My implementations might be buggy, but you can get the general idea.

share|improve this answer
new Random(Guid.NewGuid().GetHashCode()); This is not much better than the default behavior, simply because of the pigeonhole principle. Just create one Random object and be done with it. – Nov 29 '13 at 12:06
What if your partitioner splits a substring? – Adam Mills Nov 29 '13 at 13:25
Apart from doing the iterations in parallel, you could also consider breaking up the input string in large chunks (being careful not to cut up a placeholder) and process those in parallel. Although that sounds like an optimization String.Replace already could be doing by itself. Paging Jon Skeet, paging Jon Skeet... – SQB Nov 29 '13 at 13:25
This looks quite promising. One thing I noticed is that the FAST INDEX scan works better for a high number of iterations. For a low number, say 100, (although this wasn't in the average / worst case scenario) it works worse than the rest. I will wait a bit to see if we get any other interesting ideas and if not I will award the points to you sir. Very good - thanks. – Yannis Nov 29 '13 at 15:13
I indeed have added extra depth of parallelization now. I am little bit sad that it did not WIN. It was extremly tricky to implement it :(.. Ps usually you write a code that switches from parallel processing to sequential processing once the input values are small enough. I do agree that it's pointless in this case and removed it. However it's definitely better when multiple threads are creating Random objects. – Erti-Chris Eelmaa Nov 29 '13 at 15:33

Using unsafe and compiled as x64


Implementation       | Exec   | GC
#1 Simple            | 4706ms |  0ms
#2 Simple parallel   | 2265ms |  0ms
#3 ParallelSubstring |  800ms | 21ms
#4 Fredou unsafe     |  432ms | 15ms

take the code of Erti-Chris Eelmaa and replace my previous one with this.

I don't think I will do another iteration but i did learn a few thing with unsafe which is a good thing :-)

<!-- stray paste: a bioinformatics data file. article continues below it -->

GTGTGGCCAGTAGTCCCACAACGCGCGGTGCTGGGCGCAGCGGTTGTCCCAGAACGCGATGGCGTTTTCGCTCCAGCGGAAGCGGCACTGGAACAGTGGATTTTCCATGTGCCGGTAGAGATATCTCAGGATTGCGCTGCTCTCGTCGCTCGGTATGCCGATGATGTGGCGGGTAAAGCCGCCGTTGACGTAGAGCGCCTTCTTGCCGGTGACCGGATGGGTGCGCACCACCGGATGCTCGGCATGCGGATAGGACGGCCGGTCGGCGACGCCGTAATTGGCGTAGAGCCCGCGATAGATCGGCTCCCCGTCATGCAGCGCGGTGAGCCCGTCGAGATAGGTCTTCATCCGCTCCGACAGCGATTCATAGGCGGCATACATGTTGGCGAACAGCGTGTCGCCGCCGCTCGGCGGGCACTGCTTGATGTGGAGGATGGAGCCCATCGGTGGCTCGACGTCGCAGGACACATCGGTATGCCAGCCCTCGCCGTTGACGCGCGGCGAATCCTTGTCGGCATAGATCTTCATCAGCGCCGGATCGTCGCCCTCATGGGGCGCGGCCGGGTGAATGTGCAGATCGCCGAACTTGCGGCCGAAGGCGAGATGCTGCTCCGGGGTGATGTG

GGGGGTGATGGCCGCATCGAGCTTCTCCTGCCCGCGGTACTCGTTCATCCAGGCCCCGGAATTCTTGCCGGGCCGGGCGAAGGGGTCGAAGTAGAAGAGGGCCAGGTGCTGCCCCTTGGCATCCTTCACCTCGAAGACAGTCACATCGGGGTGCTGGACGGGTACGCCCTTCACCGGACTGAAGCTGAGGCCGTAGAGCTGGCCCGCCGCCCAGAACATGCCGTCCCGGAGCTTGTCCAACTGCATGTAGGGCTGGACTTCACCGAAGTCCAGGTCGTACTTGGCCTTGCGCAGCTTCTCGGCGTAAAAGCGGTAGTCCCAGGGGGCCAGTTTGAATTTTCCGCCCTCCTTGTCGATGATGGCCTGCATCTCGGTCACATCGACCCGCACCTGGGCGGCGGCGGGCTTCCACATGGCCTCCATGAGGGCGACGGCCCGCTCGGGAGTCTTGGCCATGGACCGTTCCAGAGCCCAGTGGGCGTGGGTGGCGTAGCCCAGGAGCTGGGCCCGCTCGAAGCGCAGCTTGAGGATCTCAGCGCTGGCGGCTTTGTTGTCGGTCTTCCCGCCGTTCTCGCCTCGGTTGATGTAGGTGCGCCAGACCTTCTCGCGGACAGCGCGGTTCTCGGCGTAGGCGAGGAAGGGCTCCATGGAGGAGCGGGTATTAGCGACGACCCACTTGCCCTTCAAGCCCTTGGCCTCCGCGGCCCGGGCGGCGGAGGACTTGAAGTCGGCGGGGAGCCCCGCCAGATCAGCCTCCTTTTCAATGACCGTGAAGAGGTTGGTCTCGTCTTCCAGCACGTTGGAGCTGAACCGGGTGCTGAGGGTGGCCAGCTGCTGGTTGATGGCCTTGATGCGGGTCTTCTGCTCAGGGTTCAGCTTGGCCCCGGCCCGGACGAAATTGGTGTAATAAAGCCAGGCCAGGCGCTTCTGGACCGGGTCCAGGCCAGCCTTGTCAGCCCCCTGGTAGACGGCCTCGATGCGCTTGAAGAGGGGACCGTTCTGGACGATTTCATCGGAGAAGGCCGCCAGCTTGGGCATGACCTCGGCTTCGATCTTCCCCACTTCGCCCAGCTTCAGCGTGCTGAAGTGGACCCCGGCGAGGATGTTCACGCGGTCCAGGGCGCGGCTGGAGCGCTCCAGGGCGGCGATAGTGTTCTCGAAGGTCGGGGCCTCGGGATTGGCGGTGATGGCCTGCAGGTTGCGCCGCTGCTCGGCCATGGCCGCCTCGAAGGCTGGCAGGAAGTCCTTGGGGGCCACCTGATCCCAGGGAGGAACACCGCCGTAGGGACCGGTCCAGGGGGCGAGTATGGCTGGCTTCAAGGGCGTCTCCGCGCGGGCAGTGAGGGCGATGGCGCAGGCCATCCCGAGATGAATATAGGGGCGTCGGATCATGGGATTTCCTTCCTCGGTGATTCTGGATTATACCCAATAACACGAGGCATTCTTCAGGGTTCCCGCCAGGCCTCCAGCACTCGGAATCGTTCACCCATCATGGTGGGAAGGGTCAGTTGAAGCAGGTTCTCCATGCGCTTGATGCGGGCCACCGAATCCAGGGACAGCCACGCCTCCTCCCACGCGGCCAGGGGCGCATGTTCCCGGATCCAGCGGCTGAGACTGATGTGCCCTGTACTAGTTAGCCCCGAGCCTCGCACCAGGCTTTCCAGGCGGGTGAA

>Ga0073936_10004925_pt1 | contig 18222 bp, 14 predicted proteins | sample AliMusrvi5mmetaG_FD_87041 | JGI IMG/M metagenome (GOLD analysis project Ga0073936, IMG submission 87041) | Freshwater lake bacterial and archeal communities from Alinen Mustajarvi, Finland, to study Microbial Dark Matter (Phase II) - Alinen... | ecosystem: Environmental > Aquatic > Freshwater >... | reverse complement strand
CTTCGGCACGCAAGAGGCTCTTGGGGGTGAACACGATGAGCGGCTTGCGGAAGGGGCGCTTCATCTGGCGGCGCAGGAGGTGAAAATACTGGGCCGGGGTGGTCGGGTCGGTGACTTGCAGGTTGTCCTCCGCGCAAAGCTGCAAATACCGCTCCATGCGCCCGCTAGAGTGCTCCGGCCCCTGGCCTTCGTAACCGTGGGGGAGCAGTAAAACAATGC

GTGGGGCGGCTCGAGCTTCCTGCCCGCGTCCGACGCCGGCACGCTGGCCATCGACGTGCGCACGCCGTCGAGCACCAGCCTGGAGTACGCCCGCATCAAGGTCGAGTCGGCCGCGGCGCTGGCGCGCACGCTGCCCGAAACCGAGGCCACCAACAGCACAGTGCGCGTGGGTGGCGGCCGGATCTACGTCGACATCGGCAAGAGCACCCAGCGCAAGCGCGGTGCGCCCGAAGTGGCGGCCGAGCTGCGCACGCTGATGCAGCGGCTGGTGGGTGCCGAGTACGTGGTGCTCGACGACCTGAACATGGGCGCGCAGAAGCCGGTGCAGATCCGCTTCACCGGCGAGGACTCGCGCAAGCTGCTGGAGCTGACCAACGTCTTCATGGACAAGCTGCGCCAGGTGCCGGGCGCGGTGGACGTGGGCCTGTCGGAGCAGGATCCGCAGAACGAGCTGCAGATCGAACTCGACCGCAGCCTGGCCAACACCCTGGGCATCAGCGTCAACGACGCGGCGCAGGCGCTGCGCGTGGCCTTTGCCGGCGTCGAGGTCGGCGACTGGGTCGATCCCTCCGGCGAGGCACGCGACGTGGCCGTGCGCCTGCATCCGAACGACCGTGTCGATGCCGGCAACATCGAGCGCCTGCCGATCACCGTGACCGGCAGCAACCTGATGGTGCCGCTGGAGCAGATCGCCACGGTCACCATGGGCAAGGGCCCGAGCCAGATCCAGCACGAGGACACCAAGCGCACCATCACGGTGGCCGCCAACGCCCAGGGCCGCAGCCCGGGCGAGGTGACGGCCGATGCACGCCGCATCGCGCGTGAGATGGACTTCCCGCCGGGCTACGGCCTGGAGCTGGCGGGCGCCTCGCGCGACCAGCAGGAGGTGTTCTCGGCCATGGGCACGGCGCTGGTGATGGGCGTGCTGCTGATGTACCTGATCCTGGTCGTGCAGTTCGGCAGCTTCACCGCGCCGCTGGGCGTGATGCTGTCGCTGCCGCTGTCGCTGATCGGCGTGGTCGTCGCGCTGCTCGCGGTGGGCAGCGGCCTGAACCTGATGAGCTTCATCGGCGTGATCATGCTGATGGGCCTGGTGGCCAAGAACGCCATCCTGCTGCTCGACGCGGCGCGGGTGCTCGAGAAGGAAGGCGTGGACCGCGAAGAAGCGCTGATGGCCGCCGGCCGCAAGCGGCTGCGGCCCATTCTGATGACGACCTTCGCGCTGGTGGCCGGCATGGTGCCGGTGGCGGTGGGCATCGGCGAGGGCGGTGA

private unsafe static void FredouImplementation(string input, int inputLength, string replace, string[] replaceBy)
        var indexes = new List<int>();

        //inputLength = input.Length;
        //replaceBy = new string[] { "AA", "BB", "CC", "DD", "EE" };

        //my own string.indexof to save a few ms
        int len = inputLength;

        fixed (char* i = input, r = replace)
            int replaceValAsInt = *((int*)r);

            while (--len > -1)
                if (replaceValAsInt == *((int*)&i[len]))

        var idx = indexes.ToArray();
        len = indexes.Count;

        Parallel.For(0, replaceBy.Length, l =>
            Process(input, inputLength, replaceBy[l], idx, len)

    private unsafe static void Process(string input, int len, string replaceBy, int[] idx, int idxLen)
        var output = new char[len];

        fixed (char* o = output, i = input, r = replaceBy)
            int replaceByValAsInt = *((int*)r);

            //direct copy, simulate string.copy
            while (--len > -1)
                o[len] = i[len];

            while (--idxLen > -1)
                ((int*)&o[idx[idxLen]])[0] = replaceByValAsInt;

share|improve this answer
im going to look at unsafe later today :-) – Fredou Nov 30 '13 at 18:25
about 33% faster with unsafe – Fredou Dec 1 '13 at 2:57